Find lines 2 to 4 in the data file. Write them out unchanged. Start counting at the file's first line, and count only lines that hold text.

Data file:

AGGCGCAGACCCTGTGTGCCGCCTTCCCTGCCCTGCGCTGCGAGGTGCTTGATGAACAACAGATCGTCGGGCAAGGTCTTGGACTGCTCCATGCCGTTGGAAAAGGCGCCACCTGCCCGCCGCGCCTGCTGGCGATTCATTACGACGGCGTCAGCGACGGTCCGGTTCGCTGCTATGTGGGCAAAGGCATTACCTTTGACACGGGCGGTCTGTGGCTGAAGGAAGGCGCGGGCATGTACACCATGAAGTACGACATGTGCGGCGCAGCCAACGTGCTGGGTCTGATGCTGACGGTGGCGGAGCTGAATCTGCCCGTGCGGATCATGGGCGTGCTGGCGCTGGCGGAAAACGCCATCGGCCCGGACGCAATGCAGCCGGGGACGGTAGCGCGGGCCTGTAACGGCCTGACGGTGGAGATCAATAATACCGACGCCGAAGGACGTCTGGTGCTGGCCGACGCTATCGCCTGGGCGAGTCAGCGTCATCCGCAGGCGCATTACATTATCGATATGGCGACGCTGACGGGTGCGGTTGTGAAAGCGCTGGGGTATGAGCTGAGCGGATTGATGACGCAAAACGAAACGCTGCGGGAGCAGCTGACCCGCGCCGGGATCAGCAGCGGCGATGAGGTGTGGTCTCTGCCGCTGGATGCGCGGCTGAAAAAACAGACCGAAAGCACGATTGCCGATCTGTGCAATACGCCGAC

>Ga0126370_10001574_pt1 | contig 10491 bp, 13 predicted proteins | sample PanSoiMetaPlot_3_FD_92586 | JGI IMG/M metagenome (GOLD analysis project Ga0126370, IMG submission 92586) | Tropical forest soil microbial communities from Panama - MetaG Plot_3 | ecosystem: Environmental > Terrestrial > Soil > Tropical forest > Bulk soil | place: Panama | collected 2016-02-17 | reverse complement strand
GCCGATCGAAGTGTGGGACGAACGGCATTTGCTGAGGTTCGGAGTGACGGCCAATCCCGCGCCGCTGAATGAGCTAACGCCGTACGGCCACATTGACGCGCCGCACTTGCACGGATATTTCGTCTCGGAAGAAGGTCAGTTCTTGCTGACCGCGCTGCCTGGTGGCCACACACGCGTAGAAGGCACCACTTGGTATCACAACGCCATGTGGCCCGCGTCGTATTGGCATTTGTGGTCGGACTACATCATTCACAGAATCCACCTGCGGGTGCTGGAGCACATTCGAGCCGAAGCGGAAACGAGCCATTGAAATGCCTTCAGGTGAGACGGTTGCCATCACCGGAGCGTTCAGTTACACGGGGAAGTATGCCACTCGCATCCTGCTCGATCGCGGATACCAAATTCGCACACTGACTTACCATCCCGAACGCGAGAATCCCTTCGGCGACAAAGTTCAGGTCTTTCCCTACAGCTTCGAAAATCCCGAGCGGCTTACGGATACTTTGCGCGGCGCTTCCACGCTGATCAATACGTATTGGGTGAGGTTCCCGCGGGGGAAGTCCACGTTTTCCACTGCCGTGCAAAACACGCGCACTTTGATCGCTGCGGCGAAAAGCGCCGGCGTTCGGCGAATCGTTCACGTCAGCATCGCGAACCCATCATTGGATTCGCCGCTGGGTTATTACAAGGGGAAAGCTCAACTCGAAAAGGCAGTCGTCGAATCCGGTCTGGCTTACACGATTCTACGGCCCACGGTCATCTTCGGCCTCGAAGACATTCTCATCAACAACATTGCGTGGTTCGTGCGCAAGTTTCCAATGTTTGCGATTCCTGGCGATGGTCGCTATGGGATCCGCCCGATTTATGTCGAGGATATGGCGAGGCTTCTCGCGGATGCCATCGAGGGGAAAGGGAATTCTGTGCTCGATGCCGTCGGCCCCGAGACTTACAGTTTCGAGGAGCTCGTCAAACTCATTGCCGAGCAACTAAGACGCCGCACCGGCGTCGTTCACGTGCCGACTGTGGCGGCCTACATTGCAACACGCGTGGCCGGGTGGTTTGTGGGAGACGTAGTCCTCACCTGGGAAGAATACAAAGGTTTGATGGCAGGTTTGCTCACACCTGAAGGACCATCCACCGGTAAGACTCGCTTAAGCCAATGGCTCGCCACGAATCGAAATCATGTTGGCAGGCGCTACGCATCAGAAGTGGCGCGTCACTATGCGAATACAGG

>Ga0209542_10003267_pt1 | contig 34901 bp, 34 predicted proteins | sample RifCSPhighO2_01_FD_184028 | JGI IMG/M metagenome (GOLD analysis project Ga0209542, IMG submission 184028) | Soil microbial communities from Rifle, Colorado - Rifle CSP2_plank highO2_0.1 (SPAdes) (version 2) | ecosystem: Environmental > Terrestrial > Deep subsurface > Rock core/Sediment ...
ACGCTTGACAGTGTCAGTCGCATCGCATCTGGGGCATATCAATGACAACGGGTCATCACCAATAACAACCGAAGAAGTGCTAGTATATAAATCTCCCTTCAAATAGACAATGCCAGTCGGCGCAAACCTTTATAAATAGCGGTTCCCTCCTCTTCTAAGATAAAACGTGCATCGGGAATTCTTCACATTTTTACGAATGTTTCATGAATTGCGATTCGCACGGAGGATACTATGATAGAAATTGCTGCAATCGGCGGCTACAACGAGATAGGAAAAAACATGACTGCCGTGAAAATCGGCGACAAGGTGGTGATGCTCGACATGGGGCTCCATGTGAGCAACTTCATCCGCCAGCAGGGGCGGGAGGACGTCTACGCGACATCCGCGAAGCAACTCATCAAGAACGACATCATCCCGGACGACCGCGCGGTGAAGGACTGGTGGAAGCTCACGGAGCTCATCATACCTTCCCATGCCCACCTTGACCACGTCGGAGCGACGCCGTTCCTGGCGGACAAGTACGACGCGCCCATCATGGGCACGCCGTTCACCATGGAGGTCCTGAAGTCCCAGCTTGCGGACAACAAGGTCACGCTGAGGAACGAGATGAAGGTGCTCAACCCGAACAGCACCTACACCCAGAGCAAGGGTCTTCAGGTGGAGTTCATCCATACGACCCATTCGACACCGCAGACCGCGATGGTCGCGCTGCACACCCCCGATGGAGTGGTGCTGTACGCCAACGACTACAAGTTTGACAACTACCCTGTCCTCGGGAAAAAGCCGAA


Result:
>Ga0126370_10001574_pt1 | contig 10491 bp, 13 predicted proteins | sample PanSoiMetaPlot_3_FD_92586 | JGI IMG/M metagenome (GOLD analysis project Ga0126370, IMG submission 92586) | Tropical forest soil microbial communities from Panama - MetaG Plot_3 | ecosystem: Environmental > Terrestrial > Soil > Tropical forest > Bulk soil | place: Panama | collected 2016-02-17 | reverse complement strand
GCCGATCGAAGTGTGGGACGAACGGCATTTGCTGAGGTTCGGAGTGACGGCCAATCCCGCGCCGCTGAATGAGCTAACGCCGTACGGCCACATTGACGCGCCGCACTTGCACGGATATTTCGTCTCGGAAGAAGGTCAGTTCTTGCTGACCGCGCTGCCTGGTGGCCACACACGCGTAGAAGGCACCACTTGGTATCACAACGCCATGTGGCCCGCGTCGTATTGGCATTTGTGGTCGGACTACATCATTCACAGAATCCACCTGCGGGTGCTGGAGCACATTCGAGCCGAAGCGGAAACGAGCCATTGAAATGCCTTCAGGTGAGACGGTTGCCATCACCGGAGCGTTCAGTTACACGGGGAAGTATGCCACTCGCATCCTGCTCGATCGCGGATACCAAATTCGCACACTGACTTACCATCCCGAACGCGAGAATCCCTTCGGCGACAAAGTTCAGGTCTTTCCCTACAGCTTCGAAAATCCCGAGCGGCTTACGGATACTTTGCGCGGCGCTTCCACGCTGATCAATACGTATTGGGTGAGGTTCCCGCGGGGGAAGTCCACGTTTTCCACTGCCGTGCAAAACACGCGCACTTTGATCGCTGCGGCGAAAAGCGCCGGCGTTCGGCGAATCGTTCACGTCAGCATCGCGAACCCATCATTGGATTCGCCGCTGGGTTATTACAAGGGGAAAGCTCAACTCGAAAAGGCAGTCGTCGAATCCGGTCTGGCTTACACGATTCTACGGCCCACGGTCATCTTCGGCCTCGAAGACATTCTCATCAACAACATTGCGTGGTTCGTGCGCAAGTTTCCAATGTTTGCGATTCCTGGCGATGGTCGCTATGGGATCCGCCCGATTTATGTCGAGGATATGGCGAGGCTTCTCGCGGATGCCATCGAGGGGAAAGGGAATTCTGTGCTCGATGCCGTCGGCCCCGAGACTTACAGTTTCGAGGAGCTCGTCAAACTCATTGCCGAGCAACTAAGACGCCGCACCGGCGTCGTTCACGTGCCGACTGTGGCGGCCTACATTGCAACACGCGTGGCCGGGTGGTTTGTGGGAGACGTAGTCCTCACCTGGGAAGAATACAAAGGTTTGATGGCAGGTTTGCTCACACCTGAAGGACCATCCACCGGTAAGACTCGCTTAAGCCAATGGCTCGCCACGAATCGAAATCATGTTGGCAGGCGCTACGCATCAGAAGTGGCGCGTCACTATGCGAATACAGG

>Ga0209542_10003267_pt1 | contig 34901 bp, 34 predicted proteins | sample RifCSPhighO2_01_FD_184028 | JGI IMG/M metagenome (GOLD analysis project Ga0209542, IMG submission 184028) | Soil microbial communities from Rifle, Colorado - Rifle CSP2_plank highO2_0.1 (SPAdes) (version 2) | ecosystem: Environmental > Terrestrial > Deep subsurface > Rock core/Sediment ...